- Feeling unrecognised for your work and effort
- Blaming others for your mistakes
- Escape fantasies and/or debating running away/quitting work/changing roles
Where does burnout come from?
Burnout can come from almost anything. If any situation is causing you repeated, high levels of stress, it can burn you out. But, sometimes the stress is underlying, hidden in some deep-rooted ‘off’ feeling or masked as something else. Here are some common causes:
Common sources of burnout:
- Feeling out of control
- Excessive amounts of work
- Having unclear goals or expectations
- Working in a dysfunctional team or organization
- Experiencing an excessive workload
- Having little or no support from your boss or organization
- Lacking recognition for your work
- Having monotonous or low-stimulation work
Remember, this ‘work’ might not be professional work, burnout can be apparent in many parts of our lives.
How to avoid burnout:
Work with purpose
The first step in how to avoid burnout is to make sure you’re in alignment. Do you believe in what you’re doing? Do you believe in the bigger picture? I’ve loved jobs, but not aligned with the ethos and mission of the company, and that’s enough to slowly wear you out. Even if you don’t feel uncomfortable in your job, if you’re not feeling motivated, you might be slowly working yourself into a rut. Consider a change. Is there something you’d prefer to be doing? A passion you’d like to follow? The more in tune your thoughts, purposes and principles your actions are, the easier you’ll find it to work without burning out.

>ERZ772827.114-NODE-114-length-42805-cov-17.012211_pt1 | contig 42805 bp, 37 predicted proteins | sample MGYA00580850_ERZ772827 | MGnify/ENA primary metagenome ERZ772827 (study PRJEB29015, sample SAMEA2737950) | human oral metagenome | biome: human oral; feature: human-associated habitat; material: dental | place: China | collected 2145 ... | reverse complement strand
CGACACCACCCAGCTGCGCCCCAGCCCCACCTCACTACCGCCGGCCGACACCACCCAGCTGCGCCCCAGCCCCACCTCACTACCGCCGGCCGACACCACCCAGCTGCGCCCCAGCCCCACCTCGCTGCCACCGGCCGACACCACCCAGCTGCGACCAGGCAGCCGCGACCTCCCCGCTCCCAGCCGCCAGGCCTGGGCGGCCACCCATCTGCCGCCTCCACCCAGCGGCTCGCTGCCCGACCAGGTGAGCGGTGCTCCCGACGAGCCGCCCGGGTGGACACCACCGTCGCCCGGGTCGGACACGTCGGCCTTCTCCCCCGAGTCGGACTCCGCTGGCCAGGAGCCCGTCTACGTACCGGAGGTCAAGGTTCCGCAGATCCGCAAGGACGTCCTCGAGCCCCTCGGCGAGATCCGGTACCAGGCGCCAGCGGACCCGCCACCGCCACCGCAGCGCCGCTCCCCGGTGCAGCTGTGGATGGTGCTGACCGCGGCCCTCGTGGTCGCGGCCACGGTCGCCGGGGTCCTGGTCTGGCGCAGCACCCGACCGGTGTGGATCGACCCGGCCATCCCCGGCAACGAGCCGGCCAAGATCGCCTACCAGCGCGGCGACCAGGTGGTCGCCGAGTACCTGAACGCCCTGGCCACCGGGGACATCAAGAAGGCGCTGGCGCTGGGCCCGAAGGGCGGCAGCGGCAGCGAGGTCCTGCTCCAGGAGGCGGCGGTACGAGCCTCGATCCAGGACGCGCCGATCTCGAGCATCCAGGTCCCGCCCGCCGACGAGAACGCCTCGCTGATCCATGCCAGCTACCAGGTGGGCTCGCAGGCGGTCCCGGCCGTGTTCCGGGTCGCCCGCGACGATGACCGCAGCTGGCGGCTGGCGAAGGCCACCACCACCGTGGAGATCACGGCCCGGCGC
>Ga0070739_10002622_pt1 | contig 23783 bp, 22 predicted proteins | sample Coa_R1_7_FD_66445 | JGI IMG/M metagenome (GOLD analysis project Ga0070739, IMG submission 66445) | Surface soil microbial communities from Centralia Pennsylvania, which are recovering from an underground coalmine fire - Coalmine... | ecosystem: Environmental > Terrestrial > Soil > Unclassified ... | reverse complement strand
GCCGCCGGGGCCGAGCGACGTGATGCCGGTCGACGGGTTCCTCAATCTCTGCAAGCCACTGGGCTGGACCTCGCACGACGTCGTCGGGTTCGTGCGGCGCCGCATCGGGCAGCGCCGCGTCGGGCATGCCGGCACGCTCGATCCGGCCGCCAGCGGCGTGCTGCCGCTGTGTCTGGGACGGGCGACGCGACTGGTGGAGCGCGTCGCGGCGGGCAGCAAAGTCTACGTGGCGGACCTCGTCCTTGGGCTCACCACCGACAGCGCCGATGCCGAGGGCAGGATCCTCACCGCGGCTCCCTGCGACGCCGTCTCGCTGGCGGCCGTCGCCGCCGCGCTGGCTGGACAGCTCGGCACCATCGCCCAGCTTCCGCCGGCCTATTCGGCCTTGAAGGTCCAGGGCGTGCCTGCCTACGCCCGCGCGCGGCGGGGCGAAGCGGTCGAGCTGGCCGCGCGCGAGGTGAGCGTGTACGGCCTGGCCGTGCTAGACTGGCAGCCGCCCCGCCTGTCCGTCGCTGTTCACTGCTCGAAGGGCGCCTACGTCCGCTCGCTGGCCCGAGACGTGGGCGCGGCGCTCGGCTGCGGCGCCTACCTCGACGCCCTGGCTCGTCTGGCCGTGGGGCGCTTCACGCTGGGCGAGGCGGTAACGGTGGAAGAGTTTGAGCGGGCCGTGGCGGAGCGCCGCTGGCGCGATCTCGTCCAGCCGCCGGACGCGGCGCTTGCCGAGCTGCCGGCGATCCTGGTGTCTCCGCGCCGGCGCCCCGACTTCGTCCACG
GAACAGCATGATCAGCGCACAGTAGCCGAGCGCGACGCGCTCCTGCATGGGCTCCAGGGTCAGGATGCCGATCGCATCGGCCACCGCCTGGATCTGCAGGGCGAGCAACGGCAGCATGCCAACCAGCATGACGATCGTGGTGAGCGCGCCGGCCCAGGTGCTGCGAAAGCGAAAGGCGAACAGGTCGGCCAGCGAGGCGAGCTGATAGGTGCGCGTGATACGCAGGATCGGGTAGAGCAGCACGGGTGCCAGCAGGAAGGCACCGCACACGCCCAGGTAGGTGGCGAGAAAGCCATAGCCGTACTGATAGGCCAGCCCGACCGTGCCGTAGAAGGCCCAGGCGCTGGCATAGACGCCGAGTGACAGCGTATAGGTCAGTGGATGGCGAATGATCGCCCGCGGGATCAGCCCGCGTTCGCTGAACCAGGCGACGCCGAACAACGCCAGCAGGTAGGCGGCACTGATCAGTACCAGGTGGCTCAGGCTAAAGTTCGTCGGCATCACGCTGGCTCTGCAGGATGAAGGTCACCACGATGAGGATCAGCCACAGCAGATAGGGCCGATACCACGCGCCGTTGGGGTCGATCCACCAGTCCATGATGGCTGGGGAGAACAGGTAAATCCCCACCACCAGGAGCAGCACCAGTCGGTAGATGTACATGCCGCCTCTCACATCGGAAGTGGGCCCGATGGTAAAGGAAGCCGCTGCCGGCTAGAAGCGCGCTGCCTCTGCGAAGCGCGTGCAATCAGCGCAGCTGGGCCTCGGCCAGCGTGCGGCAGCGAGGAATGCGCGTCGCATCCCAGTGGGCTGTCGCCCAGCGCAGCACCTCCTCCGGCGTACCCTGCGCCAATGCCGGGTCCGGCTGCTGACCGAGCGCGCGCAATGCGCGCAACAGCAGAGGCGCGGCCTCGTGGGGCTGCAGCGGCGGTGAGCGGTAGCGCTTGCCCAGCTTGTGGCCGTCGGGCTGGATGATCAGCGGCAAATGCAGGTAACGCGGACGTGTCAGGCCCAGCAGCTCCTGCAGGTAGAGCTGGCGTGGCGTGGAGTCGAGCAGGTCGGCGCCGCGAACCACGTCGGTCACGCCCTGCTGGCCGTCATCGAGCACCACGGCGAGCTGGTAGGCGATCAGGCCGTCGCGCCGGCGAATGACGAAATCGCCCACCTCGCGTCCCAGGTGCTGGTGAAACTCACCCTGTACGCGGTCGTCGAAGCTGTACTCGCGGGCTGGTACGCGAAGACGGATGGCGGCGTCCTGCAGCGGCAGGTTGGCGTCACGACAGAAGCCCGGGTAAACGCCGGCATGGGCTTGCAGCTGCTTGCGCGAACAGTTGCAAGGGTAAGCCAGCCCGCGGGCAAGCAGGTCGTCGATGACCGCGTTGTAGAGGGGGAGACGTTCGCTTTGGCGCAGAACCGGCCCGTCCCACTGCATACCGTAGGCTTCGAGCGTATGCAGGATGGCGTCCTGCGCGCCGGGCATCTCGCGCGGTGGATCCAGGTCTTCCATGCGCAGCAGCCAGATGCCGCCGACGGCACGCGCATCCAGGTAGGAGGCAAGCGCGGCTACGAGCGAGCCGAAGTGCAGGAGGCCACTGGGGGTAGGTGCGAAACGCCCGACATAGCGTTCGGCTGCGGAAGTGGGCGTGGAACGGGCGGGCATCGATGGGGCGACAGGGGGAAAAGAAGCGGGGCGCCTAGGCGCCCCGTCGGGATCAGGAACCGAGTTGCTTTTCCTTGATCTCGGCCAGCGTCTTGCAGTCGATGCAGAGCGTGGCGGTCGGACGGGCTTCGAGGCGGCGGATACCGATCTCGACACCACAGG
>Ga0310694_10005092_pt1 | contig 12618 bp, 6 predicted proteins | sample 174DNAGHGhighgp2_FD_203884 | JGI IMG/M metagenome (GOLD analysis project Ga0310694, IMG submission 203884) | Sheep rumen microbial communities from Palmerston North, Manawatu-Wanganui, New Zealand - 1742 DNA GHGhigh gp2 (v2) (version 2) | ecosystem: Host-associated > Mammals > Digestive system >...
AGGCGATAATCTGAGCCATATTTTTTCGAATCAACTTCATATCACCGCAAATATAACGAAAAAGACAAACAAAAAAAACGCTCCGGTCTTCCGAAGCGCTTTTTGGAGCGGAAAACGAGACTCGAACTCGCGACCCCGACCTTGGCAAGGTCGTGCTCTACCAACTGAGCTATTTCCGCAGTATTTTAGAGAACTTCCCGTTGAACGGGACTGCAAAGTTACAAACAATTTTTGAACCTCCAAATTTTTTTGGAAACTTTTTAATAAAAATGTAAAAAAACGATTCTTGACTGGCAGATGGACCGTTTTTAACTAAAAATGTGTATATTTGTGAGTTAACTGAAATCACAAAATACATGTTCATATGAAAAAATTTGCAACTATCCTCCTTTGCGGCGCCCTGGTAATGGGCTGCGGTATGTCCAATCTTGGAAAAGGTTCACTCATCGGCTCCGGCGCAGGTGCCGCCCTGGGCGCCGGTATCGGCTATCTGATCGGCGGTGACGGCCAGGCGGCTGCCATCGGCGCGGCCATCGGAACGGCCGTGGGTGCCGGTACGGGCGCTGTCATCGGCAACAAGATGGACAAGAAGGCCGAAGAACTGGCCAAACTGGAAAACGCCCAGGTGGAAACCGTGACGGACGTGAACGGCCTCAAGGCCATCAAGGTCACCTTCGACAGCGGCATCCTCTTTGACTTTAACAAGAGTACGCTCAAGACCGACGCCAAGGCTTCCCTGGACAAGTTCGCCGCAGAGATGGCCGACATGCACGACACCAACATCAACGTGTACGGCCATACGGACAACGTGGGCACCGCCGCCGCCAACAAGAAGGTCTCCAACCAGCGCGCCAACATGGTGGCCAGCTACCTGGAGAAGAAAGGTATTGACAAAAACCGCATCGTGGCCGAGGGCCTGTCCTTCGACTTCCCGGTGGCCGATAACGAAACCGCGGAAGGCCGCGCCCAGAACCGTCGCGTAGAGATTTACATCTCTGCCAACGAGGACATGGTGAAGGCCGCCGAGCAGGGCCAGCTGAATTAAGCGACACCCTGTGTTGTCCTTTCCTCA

If you love what you do, but not how you’re doing it, take time to write down all the problems you currently have with what you’re doing. Try to find solutions for as many as you can, then take the rest to anyone that can help you, a friend, family member, your boss, HR, whoever it may be.